“There is a God shaped vacuum in the heart of every man which cannot be filled by any created thing, but only by God, the Creator, made known through Jesus”
What else does this craving, and this helplessness, proclaim but that there was once in man a true happiness, of which all that now remains is the empty print and trace? This he tries in vain to fill with everything around him, seeking in things that are not there the help he cannot find in those that are, though none can help, since this infinite abyss can be filled only with an infinite and immutable object; in other words by God himself. [Pascal, Pensees #425]
In De l’Art de persuader (“On the Art of Persuasion”), Pascal looked deeper into geometry’s axiomatic method, specifically the question of how people come to be convinced of the axioms upon which later conclusions are based. Pascal agreed with Montaigne that achieving certainty in these axioms and conclusions through human methods is impossible. He asserted that these principles can only be grasped through intuition, and that this fact underscored the necessity for submission to God in searching out truths.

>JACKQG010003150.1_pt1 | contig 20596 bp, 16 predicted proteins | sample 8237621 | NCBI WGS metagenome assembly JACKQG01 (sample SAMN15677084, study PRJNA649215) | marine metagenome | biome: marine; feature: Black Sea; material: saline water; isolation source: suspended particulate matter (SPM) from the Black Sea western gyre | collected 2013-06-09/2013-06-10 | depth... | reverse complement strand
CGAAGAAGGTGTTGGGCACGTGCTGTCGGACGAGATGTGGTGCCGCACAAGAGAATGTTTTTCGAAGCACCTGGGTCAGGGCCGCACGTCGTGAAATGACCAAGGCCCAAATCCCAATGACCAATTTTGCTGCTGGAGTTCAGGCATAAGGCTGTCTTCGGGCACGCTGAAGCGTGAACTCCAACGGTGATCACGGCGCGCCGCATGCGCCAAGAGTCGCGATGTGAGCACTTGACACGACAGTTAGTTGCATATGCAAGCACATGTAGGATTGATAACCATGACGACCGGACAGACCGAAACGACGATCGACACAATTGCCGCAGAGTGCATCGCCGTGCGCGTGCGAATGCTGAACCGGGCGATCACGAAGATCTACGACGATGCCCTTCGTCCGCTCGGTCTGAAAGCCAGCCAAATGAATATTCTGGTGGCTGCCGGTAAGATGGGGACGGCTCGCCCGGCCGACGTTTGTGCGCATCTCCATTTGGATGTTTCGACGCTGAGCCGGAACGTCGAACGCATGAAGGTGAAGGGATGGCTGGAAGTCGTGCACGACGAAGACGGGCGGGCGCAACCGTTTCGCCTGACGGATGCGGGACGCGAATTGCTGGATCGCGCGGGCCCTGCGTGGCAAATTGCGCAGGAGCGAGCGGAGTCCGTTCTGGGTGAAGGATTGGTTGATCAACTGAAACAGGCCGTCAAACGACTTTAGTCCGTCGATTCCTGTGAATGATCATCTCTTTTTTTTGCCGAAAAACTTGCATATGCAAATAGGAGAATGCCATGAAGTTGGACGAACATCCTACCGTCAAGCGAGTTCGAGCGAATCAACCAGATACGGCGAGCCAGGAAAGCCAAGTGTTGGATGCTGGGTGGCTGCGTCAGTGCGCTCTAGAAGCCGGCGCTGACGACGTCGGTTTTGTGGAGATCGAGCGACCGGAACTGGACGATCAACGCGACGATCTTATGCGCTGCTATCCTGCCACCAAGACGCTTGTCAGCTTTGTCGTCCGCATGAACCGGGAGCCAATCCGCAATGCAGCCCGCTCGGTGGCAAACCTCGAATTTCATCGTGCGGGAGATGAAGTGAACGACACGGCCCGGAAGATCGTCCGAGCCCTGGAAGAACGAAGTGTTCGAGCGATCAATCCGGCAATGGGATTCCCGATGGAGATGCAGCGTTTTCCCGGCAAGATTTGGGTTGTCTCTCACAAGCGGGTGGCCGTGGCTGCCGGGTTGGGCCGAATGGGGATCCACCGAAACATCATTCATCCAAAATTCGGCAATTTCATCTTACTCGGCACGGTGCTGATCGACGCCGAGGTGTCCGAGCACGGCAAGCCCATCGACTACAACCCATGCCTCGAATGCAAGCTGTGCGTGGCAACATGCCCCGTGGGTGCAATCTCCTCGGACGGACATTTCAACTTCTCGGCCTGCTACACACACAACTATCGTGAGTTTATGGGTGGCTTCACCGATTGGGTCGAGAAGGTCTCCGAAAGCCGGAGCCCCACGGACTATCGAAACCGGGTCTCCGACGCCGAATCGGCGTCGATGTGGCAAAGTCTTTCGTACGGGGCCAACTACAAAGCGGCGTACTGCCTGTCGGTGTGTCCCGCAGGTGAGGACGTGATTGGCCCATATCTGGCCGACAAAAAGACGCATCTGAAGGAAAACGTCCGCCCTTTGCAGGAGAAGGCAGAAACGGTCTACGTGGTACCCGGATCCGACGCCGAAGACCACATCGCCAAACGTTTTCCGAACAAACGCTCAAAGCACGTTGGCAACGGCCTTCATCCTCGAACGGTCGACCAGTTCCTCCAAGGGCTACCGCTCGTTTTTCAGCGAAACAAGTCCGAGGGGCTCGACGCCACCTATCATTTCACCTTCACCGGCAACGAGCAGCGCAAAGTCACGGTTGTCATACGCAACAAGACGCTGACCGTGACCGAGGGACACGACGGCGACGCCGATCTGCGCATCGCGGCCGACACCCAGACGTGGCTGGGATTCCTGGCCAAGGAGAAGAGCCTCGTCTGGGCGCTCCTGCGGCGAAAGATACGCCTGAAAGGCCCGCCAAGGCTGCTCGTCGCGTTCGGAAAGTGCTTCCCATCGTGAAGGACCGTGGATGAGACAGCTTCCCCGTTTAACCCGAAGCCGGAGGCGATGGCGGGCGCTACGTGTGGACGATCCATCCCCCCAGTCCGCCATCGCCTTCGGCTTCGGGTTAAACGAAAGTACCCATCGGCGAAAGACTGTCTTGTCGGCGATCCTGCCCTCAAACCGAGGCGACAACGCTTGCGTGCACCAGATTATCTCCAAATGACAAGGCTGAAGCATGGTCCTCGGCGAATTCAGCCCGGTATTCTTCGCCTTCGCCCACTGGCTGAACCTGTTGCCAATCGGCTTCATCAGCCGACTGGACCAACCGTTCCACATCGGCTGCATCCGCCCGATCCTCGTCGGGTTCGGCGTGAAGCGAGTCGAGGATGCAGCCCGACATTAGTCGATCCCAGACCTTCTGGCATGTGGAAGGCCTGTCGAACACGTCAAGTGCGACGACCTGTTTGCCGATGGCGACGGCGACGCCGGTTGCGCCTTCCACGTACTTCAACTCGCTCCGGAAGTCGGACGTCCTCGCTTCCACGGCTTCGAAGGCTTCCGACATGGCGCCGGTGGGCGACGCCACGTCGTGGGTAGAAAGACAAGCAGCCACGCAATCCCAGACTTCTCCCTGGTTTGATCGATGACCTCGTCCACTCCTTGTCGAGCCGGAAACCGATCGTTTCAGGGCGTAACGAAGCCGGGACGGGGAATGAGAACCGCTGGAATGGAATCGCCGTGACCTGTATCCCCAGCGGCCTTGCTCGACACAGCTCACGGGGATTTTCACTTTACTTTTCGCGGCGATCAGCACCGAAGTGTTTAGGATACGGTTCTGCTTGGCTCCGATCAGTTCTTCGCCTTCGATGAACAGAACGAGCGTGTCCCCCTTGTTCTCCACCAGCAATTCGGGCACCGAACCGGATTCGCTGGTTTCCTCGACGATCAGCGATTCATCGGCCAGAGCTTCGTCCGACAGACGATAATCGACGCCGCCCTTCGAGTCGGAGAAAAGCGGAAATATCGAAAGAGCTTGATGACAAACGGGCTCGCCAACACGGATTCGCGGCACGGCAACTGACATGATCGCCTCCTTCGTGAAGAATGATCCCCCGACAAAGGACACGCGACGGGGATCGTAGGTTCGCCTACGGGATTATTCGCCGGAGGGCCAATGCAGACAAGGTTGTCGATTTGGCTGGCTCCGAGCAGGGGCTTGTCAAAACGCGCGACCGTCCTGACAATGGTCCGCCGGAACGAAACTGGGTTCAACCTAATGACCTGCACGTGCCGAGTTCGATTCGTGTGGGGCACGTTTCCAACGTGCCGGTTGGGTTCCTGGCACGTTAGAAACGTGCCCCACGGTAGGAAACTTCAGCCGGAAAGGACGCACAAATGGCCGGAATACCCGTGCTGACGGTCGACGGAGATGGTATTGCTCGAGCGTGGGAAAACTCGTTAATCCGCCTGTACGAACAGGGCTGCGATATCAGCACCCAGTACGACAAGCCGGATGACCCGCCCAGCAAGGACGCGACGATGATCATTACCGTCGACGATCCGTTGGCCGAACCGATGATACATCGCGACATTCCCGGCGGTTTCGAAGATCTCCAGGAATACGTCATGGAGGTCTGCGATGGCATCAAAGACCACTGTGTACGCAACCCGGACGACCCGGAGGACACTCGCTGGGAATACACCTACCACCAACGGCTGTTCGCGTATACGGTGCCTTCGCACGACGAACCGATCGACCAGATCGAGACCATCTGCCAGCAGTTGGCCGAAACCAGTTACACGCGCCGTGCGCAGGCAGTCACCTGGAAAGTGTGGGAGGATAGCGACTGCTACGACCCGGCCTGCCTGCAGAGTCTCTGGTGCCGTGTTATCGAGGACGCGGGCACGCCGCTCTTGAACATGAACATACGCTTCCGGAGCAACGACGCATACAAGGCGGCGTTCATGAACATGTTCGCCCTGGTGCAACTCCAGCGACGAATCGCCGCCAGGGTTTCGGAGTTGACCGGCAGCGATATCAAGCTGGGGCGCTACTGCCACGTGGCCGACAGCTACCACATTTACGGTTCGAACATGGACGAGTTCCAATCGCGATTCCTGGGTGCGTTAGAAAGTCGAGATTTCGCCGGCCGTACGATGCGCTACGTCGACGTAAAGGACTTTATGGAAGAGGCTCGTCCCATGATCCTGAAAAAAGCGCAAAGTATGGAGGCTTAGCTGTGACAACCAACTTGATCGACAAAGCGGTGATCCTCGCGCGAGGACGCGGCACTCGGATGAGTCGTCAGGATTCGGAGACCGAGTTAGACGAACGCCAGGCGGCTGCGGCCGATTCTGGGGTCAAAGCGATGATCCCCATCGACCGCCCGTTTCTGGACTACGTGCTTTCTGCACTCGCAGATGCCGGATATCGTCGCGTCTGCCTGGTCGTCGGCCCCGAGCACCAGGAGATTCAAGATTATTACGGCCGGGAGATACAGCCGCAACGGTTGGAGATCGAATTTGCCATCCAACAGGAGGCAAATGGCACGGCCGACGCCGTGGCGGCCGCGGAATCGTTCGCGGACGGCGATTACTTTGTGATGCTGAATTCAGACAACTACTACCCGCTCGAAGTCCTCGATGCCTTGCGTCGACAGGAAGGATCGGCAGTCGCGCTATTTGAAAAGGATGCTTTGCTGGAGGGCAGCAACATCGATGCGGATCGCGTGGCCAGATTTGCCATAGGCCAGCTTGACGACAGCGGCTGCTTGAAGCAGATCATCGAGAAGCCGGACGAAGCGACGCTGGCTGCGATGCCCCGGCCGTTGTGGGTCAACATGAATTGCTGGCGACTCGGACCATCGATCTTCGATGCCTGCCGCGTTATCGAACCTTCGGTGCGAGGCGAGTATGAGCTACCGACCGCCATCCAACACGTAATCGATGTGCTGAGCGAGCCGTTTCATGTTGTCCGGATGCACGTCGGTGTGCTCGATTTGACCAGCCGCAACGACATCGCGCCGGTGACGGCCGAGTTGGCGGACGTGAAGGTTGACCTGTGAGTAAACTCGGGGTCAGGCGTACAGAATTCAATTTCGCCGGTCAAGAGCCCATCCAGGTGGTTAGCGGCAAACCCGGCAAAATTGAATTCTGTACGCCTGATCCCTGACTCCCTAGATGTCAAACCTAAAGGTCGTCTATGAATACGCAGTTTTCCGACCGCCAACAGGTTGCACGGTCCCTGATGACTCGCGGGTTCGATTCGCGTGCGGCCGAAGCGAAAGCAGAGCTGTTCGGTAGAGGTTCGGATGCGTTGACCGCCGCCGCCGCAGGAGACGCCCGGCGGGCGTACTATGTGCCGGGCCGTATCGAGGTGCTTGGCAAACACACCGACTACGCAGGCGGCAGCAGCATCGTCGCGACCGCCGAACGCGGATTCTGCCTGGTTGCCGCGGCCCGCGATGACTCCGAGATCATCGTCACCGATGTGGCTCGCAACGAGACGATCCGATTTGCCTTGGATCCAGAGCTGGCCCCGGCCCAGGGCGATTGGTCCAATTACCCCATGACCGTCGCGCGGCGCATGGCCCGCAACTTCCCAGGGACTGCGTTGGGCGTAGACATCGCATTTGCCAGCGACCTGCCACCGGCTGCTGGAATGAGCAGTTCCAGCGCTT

“If we submit everything to reason, our religion will have no mysterious and supernatural element. If we offend the principles of reason, our religion will be absurd and ridiculous.” So, while Pascal is not precluding the use of reason, much of his notes are geared toward attacking absolute certainty, attempting to convince the reader of what he sees as the true range and limits of reason.